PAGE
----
Two crucial events came in 1998, when ARM still had a smaller market share than its direct rivals MIPs and Hitachi. First Nokia launched its 6110 mobile phone, which used a Texas Instruments chip that married an ARM core to a digital signal processor, creating a breakthrough single chip baseband processor. ARM's chief technology officer Mike Muller recalled later that the 6110 produced a flood of inquiries from chipmakers that had never talked to ARM before.
Then ARM went public, freeing itself of the differing agendas of its backers and allowing it to present its products as a neutral platform for licensees who were competing among themselves. It encouraged manufacturers to use its cores in system-on-a-chip (SoC) designs by tailoring licences for the purpose and freely disclosing the architecture of the AMBA bus used to connect peripheral modules. It also kept a tight control over its instruction set, preventing the kind of fragmentation that hampered some rivals.
The industry began to converge on ARM chips as computing went mobile for much the same reasons that it had plumped for Intel x86 chips for personal computers when computing hit the desktop a decade earlier: nobody wanted a multiplicity of hardware platforms. ARM was becoming a de facto standard. Saxby, almost incredibly, had achieved his ambition.
ARM's success does not rest entirely on mobile phones. Intel likes to boast that it can offer an x86 chip to suit every class of computer from a netbook to a server. ARM offers a similar diversity of smaller devices, ranging up from microcontrollers the size of a pinhead. Licensees can maximise power efficiency by choosing a design that precisely fits the needs of an application.
ARM was bound sooner or later to go into direct competition with Intel as laptops got smaller and phones became more like portable computers, and the ARM-based SoCs in Apple's Ipads have helped raise its credibility in larger formats. Not that anyone should have been surprised. ARM chips were running graphical interfaces on Acorn's Archimedes desktops when Intel PCs were still tootling with text screens. Now multicore ARM chips are being touted as server processors and Intel is fine-tuning its x86 processors for traditional ARM markets.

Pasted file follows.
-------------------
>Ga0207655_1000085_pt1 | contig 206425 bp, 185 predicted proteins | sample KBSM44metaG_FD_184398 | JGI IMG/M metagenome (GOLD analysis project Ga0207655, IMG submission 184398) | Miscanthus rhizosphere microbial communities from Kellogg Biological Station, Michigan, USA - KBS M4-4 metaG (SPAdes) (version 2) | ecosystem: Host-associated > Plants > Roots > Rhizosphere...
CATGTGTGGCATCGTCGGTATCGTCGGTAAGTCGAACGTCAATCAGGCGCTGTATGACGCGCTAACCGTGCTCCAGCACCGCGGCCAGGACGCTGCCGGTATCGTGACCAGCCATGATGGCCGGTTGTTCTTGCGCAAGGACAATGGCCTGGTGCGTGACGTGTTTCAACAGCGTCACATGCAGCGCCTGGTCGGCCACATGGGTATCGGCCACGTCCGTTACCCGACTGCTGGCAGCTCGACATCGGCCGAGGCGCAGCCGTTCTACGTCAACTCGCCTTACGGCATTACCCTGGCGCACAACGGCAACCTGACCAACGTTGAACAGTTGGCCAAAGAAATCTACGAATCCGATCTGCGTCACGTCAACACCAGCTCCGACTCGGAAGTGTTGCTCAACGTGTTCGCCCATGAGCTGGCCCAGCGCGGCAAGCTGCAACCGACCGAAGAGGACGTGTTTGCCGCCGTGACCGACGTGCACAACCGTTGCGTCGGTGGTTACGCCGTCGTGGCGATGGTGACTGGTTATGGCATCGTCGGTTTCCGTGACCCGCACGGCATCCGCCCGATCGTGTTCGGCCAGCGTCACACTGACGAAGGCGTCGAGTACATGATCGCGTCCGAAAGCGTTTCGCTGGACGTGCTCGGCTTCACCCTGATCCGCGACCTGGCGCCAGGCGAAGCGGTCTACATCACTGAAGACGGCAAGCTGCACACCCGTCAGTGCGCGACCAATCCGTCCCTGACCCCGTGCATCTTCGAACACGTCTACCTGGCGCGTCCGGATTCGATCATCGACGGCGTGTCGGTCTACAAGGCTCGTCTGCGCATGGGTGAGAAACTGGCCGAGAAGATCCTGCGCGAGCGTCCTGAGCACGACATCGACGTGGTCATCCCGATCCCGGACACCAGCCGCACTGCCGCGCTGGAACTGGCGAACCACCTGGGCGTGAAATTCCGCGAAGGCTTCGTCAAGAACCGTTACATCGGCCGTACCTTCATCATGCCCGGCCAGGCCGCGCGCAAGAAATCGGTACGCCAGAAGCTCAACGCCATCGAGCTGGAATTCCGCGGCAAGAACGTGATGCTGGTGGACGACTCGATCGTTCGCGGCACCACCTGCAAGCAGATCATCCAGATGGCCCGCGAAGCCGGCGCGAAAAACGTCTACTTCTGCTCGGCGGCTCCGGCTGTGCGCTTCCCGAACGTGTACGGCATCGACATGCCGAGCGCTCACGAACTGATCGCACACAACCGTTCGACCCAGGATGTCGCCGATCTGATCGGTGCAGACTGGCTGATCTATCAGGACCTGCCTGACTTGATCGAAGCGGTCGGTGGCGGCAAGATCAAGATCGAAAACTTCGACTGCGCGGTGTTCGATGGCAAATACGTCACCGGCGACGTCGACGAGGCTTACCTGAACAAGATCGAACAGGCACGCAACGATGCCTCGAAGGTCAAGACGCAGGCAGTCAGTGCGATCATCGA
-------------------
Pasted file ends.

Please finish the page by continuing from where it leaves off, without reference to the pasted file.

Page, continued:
ARM is still a minnow by comparison with Intel, which will spend more on R&D alone this year than its rival's $6 billion market capitalisation.
But ARM licensees - including giants like Samsung, Toshiba, TI, Freescale and Qualcomm - are collectively more than big enough to act as a counterweight to Intel and have bolstered AMD as its principal rival. The little company from Cambridge has helped shift computing's centre of gravity from Silicon Valley.
ARM has spread itself across the world and is a UK company only in that it retains strong roots here. But it shows what can be done by a small company from a relatively small country in a recession. µ